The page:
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Now that the final fossil hunt of 2018 is over, it's safe to make a recap of this incredible year. This year is so special. Fossil Hunting has developed into my favorite thing in the world. From uncertain 5 tooth hunts to euphoria inducing 200 tooth hunts, 2018 had it all. I was introduced to this forum as well! Thank you all you wonderful people for helping me amass knowledge, teaching me of civility and ways to express myself, and letting me have fun and drool over other's awesome fossils! My tooth spotting skills have improved, very much, and so has my knowledge. Only a couple of big teeth so far, but a meg next year right ladies and gentlemen?! This is a recap of my posts this year, Enjoy.
Hi all, ToothMan here. Last Thursday I had the day off from work, and ventured back to one of my favorite hunting grounds, Cove Point. It was beautiful out, sunny and 80 degrees! I got out there around ten, and began walking the beach. There was what appeared to be a school field trip out and about in the form of 20 or so elementary aged children and some chaperones. It looked like they had probably come out to see the lighthouse and to spend a few minutes on the beach. I saw some of them collecting shells. There was also a dog running about with them on the beach, that I ended up running into again later after everyone was gone. I walked along the point and was finding some smaller teeth, but it was high tide and very windy out. This meant bigger waves and not a lot of material on the beach to search through. The large waves kept me from looking too hard in the surf. After a little bit, I decided I would come back later and look more. I walked past the field trip group again, and asked one of the adults if anyone had found anything good. They said the kids were looking for sharks teeth, but weren't having any luck. I had found a few small ones, and I already have a ton, so I asked if any of the kids might want some. They were ecstatic! I opened up my hand and let them pick whichever ones they wanted! I then explained some tips in finding them, and wished them luck. They were so happy! I was glad to pass on some of my smaller finds and maybe get some of them more interested in fossil hunting. So then I went home for a little bit, planning to return later. After a few hours, I headed back to the beach. The tide had gone out by now, the beach was empty, and the wind had died down a bit. The conditions were prime for fossil hunting!! I made my way back to the point, by the lighthouse, and starting finding some decent teeth. A few hemis and two smaller makos, one being the smallest I've ever found! I'm not sure if these are smaller in size being posterior or if they are perhaps from juvenile specimens? Perhaps someone can enlighten me. Anyways, the dog I saw earlier with the field trip group was still here, but everyone else was gone! I figured he must not have been any of theirs, and maybe got lost. I hung out with him for a bit but no one else was around looking for him. I made my way around the rocks and seawall to the other side of the lighthouse where there's another long stretch of beach. This beach runs all the way past the Dominion natural gas plant and up towards calvert cliffs and flag ponds. I check this side often, but I never go too far. The dog followed me over, and took off way down the beach! There's nothing else close to civilization down this way aside from a trail through the woods leading back to the very end of cove point road. I knew if I didn't go get the dog, he would be lost and probably never found. I followed him for probably a mile before I could get him to come back with me, thus putting my fossil hunt on hold, but I just couldnt leave him! He had no tag, only a collar. Getting him to follow me back was tough. Eventually we made it to the trail, but he was so tired out he laid down in the shade and wouldnt budge. It was so hot out and the sun shining hard. I knew he was in trouble so I left him, making my way back to my car about a mile away to get some water for us and a rope I could leash him with until I could find the owner. It took me about 45 minutes to get back but he was gone! I really hope hes okay and someone else found him. I did all I could do. At least I got him to come back closer to where there are houses and people. After that, the hunt was back on! I returned to the point, this time bringing a small pole net with me. I took some suggestions from my last post from you guys and got a little strainer type net on a pole. It really helped me scoop items out of the surf! Its come in so handy, as most times im out there its tough to grab things before another wave takes it away. And that's where I find all my large teeth just inside the water line where the waves crash. About an hour into searching later and I spotted this huge mako!! I scooped it with the net and pulled it out onto the sand! Its a beautiful specimen with nice color and a huge curve to it! All in all, I was pretty happy with the day. Found a few nice mako's, I love the huge one and the colors on the little one are spectacular!! I got so sunburned while I was out, a week later and I'm still peeling! Totally worth it though. Well that's my trip report guys, thanks for reading and ill see you on the next one! Some pictures below!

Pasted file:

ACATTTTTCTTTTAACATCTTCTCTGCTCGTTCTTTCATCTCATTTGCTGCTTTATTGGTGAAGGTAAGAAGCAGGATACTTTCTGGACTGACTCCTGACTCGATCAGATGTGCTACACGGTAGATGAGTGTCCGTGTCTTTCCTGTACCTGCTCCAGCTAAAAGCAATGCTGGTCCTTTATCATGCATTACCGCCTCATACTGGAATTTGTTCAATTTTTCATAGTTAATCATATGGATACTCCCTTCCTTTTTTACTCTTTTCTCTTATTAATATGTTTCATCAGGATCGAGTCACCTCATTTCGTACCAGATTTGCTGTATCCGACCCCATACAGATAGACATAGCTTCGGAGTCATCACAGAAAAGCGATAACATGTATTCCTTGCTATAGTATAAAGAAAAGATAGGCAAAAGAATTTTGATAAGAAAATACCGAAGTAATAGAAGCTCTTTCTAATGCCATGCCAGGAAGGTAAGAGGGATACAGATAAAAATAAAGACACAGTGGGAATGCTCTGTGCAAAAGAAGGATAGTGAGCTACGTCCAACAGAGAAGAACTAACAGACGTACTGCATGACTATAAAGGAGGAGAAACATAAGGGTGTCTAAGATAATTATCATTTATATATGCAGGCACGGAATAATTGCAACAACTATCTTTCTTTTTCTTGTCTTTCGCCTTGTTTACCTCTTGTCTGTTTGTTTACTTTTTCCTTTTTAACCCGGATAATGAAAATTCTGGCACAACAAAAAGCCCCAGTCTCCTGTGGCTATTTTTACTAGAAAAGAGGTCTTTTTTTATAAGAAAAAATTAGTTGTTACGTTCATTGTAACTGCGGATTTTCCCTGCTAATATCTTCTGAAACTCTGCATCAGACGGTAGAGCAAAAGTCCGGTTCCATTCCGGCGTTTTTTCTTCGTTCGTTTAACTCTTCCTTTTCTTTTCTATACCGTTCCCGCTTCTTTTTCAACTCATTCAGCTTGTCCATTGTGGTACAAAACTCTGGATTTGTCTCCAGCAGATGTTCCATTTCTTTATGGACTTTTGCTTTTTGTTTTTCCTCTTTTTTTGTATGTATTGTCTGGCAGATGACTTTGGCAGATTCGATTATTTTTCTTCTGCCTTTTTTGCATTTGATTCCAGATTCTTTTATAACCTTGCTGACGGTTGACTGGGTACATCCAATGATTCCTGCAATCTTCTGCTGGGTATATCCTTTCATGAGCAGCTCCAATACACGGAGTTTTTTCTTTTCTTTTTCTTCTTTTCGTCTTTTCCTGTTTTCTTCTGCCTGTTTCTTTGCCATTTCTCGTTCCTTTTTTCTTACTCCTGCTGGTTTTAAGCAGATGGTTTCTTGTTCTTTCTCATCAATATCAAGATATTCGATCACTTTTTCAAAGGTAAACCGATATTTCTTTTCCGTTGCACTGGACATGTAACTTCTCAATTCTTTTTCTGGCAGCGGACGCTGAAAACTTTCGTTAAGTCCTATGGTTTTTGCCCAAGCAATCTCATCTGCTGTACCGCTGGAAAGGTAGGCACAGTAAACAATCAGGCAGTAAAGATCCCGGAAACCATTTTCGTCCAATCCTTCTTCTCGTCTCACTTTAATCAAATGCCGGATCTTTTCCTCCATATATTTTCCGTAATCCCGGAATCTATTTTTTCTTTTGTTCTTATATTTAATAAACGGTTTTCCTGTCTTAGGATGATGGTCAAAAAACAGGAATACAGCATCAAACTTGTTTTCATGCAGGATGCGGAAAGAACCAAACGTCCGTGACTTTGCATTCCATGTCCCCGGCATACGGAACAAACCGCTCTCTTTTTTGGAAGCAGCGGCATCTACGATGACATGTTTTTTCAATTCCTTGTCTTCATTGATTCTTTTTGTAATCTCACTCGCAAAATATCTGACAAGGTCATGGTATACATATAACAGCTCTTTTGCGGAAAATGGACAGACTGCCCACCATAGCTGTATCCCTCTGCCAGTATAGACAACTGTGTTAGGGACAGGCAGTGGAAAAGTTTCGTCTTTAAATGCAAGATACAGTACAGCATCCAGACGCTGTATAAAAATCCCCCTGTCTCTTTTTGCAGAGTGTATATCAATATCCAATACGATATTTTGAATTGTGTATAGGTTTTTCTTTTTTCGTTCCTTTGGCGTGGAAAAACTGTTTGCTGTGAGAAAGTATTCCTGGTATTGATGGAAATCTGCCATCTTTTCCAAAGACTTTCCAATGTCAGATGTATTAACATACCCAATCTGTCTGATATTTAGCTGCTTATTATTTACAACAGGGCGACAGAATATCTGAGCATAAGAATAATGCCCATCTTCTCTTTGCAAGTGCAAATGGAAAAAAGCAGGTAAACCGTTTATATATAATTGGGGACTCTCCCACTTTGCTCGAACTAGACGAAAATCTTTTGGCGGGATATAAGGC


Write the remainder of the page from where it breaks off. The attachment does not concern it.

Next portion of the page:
Hello all, ToothMan here. This is my first trip report! I just joined this great forum. Stumbled upon it the other day. I have only been collecting about a year, and mostly fossilized sharks teeth at that. I also collect ray plates, I have one porpoise tooth, two crocodile teeth, some crab claw fossils, mostly marine creatures but focus mainly on shark teeth. I'm looking forward to expanding my searches for more than just teeth. Here is a link https://imgur.com/gallery/CO2q2gg to an imgur gallery from my most recent trip. Trip report below! I have some great teeth in my collection but wanted to report on my best finds to date, which ocurred over the past two days. I had some exceptional luck, paired with a keen eye, resulting in my first two Megalodon teeth ever found. I live in Solomon's, Md, and frequent some of the same sites I'm sure some of you do. Those being Calvert Cliffs, Brownies beach, flag ponds, etc. I also hunt Cove point a lot. My grandparents have a house down there so I frequent that beach often. Ive had my best finds so far there over the past two days. Last night I was there at low tide around 10:30 and found my first Megalodon tooth! I was ecstatic! I didnt think you could find those here. I thought they were mostly at calvert cliffs but I guess some wash down. I found a bunch of smaller teeth as well. Then today, I went back around noon for low tide again. Did my usual walk up to the point, picking up a bunch of small teeth along the way couple with a few hemi's here and there. I walked around past the lightouse and began finding some really nice mako's! I absolutely love finding mako teeth. Found some in the waves crashing and even up at the high tide line. The water,was still a little cold today but bearable. I wore shorts and sandals and took my sandals off, walking thru knee deep water one way searching, and up on the beach looking on the way back. I went home, happy with these finds. But I decided to return around 5 even though the tide was coming back in and I didnt expect to find much. But boy was I wrong. By this point it was really windy and the waves were really large, crashing and moving material all over the place. This is good as it turns up more stuff, but its harder to collect. You have to be quick. I felt like the karate kid snatching a fly out of my trainers hand diving in to grab teeth I had just spotted before they were swept away by the surf! Many were lost that I couldnt grab quick enough. I was picking up quite a few teeth though, a bunch of makos and some nice hemi's, when I saw a huge mako! A wave had just crashed on it, I let it recede, spotted ir again, and snatched it up before another wave could sweep it away. I had been out for hours now, and was really happy with my finds. I decided to take one last walk around the point and then I saw my second meg ever sticking up out of the sand. Only the top gum line was exposed and my heart jumped as I knew exactly what it was and it looked big! I scooped it up out of the sand and cleaned the barnacles off it. I was and am so happy! Never thought id be finding Megalodon teeth. Ive had the fossil hunting bug for about two years now. It really is addicting. Happy hunting, all. -ToothMan